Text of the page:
Charlotte: my response regarding the PIPA study was meant to point out that we live in an imperfect world where people don't have perfect information, and even in cases of objectively verifiable facts, people will hold beliefs which don't mirror the truth. Thus, pointing out that different Democrats think Kerry will act differently towards Iraq is not, in itself, an argument that Kerry has been unclear. If, however, you can find recent statements where he's suggested different policies, I'd consider that concrete evidence.
Perfectsense: lots of weapons represent great dangers, but they're not all considered WMD. Neither the NYT nor Kerry (nor the IAEA, nor the US Government) were lying about this. If the US government considered it WMD, I assure you they'd have taken the KSTP footage (as well as the IAEA letter about their absence) as evidence that WMD were there. But not even David Kay has taken this position. I gather that the potential for blowing up an airplane is not "mass" enough to qualify for the M in WMD.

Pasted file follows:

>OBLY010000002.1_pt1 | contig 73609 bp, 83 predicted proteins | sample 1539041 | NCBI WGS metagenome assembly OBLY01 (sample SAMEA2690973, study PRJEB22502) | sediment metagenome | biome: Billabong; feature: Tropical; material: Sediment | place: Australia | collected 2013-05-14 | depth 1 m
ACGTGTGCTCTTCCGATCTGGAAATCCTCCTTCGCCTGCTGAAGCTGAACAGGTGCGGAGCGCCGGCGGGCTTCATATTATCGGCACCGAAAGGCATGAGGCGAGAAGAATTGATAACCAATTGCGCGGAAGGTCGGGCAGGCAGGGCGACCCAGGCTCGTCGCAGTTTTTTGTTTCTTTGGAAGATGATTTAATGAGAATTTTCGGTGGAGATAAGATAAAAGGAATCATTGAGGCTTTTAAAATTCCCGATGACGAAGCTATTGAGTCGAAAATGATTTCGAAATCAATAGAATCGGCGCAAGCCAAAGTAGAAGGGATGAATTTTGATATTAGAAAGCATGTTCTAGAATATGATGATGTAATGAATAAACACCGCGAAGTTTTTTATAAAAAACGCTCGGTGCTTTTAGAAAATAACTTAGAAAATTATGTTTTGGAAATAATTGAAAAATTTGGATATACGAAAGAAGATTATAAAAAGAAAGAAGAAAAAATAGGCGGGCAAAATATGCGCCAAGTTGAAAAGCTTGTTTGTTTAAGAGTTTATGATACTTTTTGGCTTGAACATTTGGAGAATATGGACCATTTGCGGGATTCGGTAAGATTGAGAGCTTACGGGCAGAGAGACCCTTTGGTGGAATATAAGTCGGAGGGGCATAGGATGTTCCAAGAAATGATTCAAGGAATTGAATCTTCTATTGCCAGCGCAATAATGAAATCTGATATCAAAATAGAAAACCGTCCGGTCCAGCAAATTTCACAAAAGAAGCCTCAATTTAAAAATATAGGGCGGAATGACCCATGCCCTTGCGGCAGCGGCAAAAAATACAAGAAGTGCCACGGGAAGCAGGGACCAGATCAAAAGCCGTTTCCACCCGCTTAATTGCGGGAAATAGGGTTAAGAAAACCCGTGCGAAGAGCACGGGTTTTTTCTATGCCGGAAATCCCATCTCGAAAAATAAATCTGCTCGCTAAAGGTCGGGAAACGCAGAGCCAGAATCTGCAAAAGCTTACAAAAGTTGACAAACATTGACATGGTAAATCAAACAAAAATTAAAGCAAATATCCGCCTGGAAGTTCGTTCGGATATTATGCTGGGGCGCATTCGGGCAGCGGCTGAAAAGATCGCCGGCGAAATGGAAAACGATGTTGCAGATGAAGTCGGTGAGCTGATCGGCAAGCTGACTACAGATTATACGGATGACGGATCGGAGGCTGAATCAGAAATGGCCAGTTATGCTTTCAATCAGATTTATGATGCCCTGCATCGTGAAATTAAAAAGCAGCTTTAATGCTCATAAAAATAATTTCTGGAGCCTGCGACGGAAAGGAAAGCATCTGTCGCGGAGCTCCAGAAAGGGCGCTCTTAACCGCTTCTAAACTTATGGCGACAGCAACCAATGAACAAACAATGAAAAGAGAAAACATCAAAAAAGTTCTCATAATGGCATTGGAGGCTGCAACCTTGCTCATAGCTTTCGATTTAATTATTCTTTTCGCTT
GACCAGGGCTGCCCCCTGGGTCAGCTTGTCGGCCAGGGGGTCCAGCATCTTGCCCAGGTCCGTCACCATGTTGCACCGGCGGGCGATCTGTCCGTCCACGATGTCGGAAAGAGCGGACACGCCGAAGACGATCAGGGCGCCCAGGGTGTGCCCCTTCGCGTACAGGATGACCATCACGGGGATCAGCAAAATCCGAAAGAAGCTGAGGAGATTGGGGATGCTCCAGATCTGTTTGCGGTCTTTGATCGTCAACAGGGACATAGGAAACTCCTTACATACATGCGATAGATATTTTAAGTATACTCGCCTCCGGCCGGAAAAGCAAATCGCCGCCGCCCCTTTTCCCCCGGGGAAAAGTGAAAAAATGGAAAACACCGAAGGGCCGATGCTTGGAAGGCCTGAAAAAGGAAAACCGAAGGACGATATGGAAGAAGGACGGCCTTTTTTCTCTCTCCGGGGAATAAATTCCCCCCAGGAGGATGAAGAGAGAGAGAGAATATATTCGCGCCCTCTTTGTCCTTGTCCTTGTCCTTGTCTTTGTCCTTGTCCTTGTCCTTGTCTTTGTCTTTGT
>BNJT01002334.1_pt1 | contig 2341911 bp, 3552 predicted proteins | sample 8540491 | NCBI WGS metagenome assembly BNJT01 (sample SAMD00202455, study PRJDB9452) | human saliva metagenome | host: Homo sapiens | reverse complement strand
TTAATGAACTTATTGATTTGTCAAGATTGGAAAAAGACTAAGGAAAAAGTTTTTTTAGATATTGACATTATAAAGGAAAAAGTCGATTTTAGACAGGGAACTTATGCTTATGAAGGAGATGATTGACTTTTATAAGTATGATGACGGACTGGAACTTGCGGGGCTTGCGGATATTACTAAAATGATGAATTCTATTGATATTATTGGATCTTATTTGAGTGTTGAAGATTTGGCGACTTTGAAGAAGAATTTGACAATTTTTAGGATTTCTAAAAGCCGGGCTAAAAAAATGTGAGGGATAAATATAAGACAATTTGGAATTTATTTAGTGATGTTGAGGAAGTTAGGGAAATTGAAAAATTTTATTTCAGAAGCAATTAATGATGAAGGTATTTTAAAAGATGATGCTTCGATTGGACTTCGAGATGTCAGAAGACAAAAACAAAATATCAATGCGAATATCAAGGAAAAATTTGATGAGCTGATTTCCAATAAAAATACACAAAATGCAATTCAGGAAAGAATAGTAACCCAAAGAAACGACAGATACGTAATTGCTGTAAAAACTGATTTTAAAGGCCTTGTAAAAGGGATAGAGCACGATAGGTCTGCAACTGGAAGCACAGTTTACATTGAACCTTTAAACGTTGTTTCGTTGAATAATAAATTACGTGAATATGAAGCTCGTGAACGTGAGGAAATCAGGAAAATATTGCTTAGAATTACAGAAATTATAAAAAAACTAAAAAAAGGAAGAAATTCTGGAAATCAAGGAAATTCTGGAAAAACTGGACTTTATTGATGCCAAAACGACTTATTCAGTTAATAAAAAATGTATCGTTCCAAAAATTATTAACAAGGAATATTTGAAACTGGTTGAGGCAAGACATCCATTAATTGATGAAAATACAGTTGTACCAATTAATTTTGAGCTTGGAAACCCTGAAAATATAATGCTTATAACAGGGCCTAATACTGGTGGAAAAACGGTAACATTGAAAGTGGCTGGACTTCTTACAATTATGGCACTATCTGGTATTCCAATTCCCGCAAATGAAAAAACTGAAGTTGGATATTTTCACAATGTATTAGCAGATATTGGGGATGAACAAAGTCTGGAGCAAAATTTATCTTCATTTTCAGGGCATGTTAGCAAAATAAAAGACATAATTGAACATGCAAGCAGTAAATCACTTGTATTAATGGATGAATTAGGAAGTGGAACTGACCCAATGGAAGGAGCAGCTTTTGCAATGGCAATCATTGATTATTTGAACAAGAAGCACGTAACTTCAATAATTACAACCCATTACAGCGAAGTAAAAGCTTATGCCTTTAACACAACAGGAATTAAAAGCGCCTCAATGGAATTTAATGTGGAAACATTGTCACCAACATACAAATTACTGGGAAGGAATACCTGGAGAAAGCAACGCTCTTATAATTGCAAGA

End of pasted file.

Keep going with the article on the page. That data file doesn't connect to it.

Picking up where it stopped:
The Reall JeffS: I wasn't sure whether or not I should even spend time thinking about your response, from they way you started. You sound as if you don't think it's possible that a "reasonable" person could support John Kerry. That's very intolerant of you. Regarding your basic point that Kerry has been inconsistent regarding Iraq, you have to remember that he never "had access to the same intelligence" as Bush claims. Kerry's vote of an authorization to use force - - read what he said here - - was done to get inspectors on the ground. As Bush himself said about the resolution, it was intended to keep the peace. Yes, Kerry has said he was a threat, but he has always disagreed with the President's actions in response to that threat.